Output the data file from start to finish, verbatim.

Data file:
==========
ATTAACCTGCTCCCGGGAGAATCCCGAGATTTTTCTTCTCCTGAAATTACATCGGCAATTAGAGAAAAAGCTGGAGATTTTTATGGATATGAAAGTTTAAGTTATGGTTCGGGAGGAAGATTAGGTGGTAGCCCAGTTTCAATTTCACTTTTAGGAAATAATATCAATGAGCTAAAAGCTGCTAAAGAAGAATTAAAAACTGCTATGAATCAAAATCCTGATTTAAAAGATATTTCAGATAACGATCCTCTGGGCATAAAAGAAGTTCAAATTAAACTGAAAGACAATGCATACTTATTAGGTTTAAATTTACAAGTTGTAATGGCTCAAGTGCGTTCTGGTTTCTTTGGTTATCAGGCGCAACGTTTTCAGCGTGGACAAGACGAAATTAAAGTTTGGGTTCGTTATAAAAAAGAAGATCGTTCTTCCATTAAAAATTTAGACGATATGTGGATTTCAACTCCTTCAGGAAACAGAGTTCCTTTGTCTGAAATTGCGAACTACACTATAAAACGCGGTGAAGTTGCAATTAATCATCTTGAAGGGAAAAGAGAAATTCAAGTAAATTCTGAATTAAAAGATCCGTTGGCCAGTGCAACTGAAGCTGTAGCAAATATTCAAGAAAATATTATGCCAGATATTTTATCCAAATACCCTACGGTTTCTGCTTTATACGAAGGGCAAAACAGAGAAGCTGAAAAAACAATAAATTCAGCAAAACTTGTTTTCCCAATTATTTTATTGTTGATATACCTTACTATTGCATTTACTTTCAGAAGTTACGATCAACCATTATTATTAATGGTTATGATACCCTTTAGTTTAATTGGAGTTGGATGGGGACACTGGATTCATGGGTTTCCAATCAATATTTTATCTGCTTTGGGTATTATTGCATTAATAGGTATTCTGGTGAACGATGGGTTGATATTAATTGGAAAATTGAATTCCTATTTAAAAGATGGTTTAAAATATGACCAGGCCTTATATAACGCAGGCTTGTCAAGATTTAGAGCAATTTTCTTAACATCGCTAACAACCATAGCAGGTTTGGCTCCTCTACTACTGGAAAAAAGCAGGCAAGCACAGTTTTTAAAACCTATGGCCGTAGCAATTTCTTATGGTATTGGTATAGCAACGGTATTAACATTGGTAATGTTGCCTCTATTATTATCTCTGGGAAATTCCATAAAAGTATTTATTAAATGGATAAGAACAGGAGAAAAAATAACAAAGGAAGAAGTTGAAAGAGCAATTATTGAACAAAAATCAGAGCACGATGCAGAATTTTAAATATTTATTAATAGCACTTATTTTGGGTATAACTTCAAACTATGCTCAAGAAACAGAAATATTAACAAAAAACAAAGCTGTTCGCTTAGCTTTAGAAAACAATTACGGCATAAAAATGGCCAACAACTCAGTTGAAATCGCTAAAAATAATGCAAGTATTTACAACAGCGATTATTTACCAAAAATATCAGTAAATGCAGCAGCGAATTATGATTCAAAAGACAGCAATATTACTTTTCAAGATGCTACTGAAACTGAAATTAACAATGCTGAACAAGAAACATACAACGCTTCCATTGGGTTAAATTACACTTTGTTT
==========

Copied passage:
ATTAACCTGCTCCCGGGAGAATCCCGAGATTTTTCTTCTCCTGAAATTACATCGGCAATTAGAGAAAAAGCTGGAGATTTTTATGGATATGAAAGTTTAAGTTATGGTTCGGGAGGAAGATTAGGTGGTAGCCCAGTTTCAATTTCACTTTTAGGAAATAATATCAATGAGCTAAAAGCTGCTAAAGAAGAATTAAAAACTGCTATGAATCAAAATCCTGATTTAAAAGATATTTCAGATAACGATCCTCTGGGCATAAAAGAAGTTCAAATTAAACTGAAAGACAATGCATACTTATTAGGTTTAAATTTACAAGTTGTAATGGCTCAAGTGCGTTCTGGTTTCTTTGGTTATCAGGCGCAACGTTTTCAGCGTGGACAAGACGAAATTAAAGTTTGGGTTCGTTATAAAAAAGAAGATCGTTCTTCCATTAAAAATTTAGACGATATGTGGATTTCAACTCCTTCAGGAAACAGAGTTCCTTTGTCTGAAATTGCGAACTACACTATAAAACGCGGTGAAGTTGCAATTAATCATCTTGAAGGGAAAAGAGAAATTCAAGTAAATTCTGAATTAAAAGATCCGTTGGCCAGTGCAACTGAAGCTGTAGCAAATATTCAAGAAAATATTATGCCAGATATTTTATCCAAATACCCTACGGTTTCTGCTTTATACGAAGGGCAAAACAGAGAAGCTGAAAAAACAATAAATTCAGCAAAACTTGTTTTCCCAATTATTTTATTGTTGATATACCTTACTATTGCATTTACTTTCAGAAGTTACGATCAACCATTATTATTAATGGTTATGATACCCTTTAGTTTAATTGGAGTTGGATGGGGACACTGGATTCATGGGTTTCCAATCAATATTTTATCTGCTTTGGGTATTATTGCATTAATAGGTATTCTGGTGAACGATGGGTTGATATTAATTGGAAAATTGAATTCCTATTTAAAAGATGGTTTAAAATATGACCAGGCCTTATATAACGCAGGCTTGTCAAGATTTAGAGCAATTTTCTTAACATCGCTAACAACCATAGCAGGTTTGGCTCCTCTACTACTGGAAAAAAGCAGGCAAGCACAGTTTTTAAAACCTATGGCCGTAGCAATTTCTTATGGTATTGGTATAGCAACGGTATTAACATTGGTAATGTTGCCTCTATTATTATCTCTGGGAAATTCCATAAAAGTATTTATTAAATGGATAAGAACAGGAGAAAAAATAACAAAGGAAGAAGTTGAAAGAGCAATTATTGAACAAAAATCAGAGCACGATGCAGAATTTTAAATATTTATTAATAGCACTTATTTTGGGTATAACTTCAAACTATGCTCAAGAAACAGAAATATTAACAAAAAACAAAGCTGTTCGCTTAGCTTTAGAAAACAATTACGGCATAAAAATGGCCAACAACTCAGTTGAAATCGCTAAAAATAATGCAAGTATTTACAACAGCGATTATTTACCAAAAATATCAGTAAATGCAGCAGCGAATTATGATTCAAAAGACAGCAATATTACTTTTCAAGATGCTACTGAAACTGAAATTAACAATGCTGAACAAGAAACATACAACGCTTCCATTGGGTTAAATTACACTTTGTTT